Phil is a West Virginia native and 1956 graduate of West Virginia University, 1957 graduate of D.T. Watson Physical Therapy School, and earned a Master’s degree from West Virginia University in 1965.
He is a retired Colonel U.S. Army Reserve. He was Chief Physical Therapist at Akron City Hospital 1958-1960, Instructor and Assistant Athletic Trainer at West Virginia University 1960-1965, Head Athletic Trainer and Professor of Physical Education at West Chester University, 1965-1991. He owned a private Sports Physical Therapy Clinic in West Chester 1981-1995. Since 1997 he has served as a Consultant to the Philadelphia Phillies for 10 years and the Philadelphia Eagles for 5 years. He is now available to treat patients part time at the West Chester office of Optimum Physical Therapy Associates. He also performs research and clinical care lectures on shoulder and full body kinetic chain topics.
He has authored 1 book with 12 editions, edited 2 books, contributed to 12 books, presented 35 original papers on Sports Medicine subjects, published 16 articles, taught 48 two day continuing education courses including those for P.T.s, ATC, Physicians, and Hospital Administrators, served as a consultant for 16 sports medicine clinics and universities, and delivered over 220 talks on Sports Medicine subjects. In 1970 while at West Chester University he was the founder and director for 20 years of the 5th NATA Approved Athletic Training Education Program, the 1st coeducational program in the country. He was a staff Athletic Trainer/Physical Therapist for both the 1980 Winter Olympics and the 1996 Summer Olympics.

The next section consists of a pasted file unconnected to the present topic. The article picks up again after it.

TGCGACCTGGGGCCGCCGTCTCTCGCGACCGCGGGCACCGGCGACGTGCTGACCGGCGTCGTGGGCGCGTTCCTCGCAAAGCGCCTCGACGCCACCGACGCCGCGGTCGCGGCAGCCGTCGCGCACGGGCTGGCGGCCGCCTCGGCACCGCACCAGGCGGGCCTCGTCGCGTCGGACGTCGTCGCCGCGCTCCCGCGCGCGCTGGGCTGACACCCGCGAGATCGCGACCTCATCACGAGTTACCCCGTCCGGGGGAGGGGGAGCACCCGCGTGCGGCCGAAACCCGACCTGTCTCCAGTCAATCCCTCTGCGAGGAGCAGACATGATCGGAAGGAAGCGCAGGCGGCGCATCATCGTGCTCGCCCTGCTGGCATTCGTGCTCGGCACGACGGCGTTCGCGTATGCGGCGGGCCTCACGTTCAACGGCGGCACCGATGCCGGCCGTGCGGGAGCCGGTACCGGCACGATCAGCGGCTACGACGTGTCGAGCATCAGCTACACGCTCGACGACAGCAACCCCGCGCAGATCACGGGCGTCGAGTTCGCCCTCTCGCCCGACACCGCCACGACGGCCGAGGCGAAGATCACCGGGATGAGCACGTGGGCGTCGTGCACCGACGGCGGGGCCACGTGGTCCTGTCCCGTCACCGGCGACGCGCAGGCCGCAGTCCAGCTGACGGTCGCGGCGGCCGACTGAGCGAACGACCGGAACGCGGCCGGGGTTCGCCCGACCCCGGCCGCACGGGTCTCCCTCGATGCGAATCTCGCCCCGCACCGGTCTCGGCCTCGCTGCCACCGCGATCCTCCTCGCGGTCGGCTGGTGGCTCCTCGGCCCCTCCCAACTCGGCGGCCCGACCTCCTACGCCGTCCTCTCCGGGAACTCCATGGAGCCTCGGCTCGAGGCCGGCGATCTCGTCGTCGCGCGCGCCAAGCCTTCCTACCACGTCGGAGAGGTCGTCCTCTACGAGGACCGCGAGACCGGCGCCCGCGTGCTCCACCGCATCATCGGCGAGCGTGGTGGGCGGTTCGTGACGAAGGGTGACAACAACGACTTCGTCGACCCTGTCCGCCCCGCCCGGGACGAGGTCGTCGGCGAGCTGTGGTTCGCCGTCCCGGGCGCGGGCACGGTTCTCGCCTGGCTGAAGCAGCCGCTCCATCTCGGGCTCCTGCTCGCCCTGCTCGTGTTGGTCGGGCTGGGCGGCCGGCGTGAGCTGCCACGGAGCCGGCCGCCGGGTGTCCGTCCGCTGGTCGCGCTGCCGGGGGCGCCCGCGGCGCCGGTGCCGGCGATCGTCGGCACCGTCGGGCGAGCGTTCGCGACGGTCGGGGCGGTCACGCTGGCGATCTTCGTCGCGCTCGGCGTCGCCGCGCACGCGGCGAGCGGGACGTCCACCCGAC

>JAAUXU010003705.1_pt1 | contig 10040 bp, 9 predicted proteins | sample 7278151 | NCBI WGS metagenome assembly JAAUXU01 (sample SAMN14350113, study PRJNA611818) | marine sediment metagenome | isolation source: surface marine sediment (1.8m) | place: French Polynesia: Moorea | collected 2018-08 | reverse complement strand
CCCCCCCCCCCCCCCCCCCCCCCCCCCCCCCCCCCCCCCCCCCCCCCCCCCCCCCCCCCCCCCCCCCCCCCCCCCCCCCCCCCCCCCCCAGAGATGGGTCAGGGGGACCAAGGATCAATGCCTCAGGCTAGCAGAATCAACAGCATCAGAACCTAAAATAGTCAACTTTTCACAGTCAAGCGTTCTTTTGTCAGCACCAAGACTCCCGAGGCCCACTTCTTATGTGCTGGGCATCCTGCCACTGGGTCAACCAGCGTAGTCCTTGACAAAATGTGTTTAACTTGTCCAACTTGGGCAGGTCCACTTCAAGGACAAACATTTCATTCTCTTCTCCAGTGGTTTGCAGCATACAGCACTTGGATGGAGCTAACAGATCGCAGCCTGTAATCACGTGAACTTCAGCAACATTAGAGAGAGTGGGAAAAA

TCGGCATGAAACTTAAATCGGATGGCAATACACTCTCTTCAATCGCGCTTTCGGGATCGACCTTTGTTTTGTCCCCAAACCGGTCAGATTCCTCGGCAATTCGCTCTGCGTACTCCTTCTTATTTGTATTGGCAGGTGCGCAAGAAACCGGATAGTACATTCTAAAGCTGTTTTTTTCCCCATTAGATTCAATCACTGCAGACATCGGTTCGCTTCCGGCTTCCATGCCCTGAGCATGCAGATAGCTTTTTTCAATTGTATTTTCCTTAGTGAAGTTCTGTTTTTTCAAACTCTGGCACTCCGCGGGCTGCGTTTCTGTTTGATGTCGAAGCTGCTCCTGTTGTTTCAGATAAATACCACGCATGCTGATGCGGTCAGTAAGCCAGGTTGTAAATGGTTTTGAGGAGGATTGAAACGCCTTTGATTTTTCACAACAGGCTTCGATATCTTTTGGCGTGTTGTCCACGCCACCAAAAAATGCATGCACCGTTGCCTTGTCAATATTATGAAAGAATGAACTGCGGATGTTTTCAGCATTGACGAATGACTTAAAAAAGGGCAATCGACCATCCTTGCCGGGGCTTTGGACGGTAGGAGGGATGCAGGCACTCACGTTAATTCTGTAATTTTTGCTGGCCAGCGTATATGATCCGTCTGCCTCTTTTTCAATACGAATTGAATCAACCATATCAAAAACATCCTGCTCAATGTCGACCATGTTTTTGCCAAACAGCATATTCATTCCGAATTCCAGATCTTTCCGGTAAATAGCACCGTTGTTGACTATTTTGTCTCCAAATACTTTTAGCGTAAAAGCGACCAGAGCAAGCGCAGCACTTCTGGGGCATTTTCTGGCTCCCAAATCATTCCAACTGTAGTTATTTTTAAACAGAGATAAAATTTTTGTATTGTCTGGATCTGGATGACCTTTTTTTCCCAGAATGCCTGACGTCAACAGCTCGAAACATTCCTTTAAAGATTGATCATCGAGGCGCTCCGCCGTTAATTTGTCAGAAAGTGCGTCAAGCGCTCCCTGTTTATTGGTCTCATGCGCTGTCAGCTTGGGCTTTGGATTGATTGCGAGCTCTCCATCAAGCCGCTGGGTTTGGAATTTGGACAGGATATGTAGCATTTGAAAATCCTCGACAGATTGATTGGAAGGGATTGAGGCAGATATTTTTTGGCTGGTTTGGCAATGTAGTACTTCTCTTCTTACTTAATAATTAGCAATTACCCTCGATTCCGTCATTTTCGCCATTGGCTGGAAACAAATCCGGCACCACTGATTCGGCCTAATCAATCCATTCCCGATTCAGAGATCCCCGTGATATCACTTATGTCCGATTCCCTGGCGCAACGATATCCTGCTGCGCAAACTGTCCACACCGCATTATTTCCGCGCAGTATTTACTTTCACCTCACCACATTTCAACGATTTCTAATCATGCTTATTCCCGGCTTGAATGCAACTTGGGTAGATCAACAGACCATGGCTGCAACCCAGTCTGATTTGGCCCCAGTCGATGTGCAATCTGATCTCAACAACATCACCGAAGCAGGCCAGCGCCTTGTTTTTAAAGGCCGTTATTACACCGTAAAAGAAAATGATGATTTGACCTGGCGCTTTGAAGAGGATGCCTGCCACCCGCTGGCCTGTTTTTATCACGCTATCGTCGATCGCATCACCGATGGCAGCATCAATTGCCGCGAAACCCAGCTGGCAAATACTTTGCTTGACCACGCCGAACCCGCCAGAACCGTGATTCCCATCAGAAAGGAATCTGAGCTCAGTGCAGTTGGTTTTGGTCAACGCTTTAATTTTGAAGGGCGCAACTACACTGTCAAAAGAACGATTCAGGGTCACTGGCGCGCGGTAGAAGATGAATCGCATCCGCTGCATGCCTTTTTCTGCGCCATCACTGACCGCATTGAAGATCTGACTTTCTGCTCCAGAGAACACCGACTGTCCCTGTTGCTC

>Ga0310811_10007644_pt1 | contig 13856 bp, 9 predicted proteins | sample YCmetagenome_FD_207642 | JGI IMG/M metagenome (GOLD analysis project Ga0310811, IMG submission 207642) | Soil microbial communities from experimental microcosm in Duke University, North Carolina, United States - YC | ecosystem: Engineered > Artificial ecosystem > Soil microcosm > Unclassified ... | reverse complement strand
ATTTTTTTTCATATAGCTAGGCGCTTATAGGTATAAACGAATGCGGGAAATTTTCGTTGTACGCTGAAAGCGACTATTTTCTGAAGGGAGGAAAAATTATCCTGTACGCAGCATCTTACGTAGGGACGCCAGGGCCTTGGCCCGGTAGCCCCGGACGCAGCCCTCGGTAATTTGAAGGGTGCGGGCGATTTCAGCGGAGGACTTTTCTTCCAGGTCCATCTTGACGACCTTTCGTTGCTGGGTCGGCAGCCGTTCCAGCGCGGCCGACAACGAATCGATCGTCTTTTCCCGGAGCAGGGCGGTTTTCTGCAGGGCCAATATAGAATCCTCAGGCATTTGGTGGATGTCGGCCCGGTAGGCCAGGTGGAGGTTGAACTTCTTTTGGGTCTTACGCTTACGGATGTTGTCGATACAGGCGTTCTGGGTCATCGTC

His most recent research activity has focused on a ten-year study of professional baseball players. Since 1998 he has measured 58 variables on 2500 pitchers and 350 position players on one professional team and over 200 pitchers of ages 12-35 in private practice.
Prevention and rehabilitation methods have been developed for the upper extremity and rest of the body kinetic chain. These methods when applied have resulted in a significant decrease in the frequency and severity of throwing injuries. This has resulted in decreased lost time and lowered health care costs. Using new exercises has also improved mechanical efficiency and effectiveness for the entire body in general and the throwing motion in particular. Equally important has been the positive results of using these methods for a wide variety of upper extremity problems in the general population who are exposed to risk in their occupations or during recreational activities.
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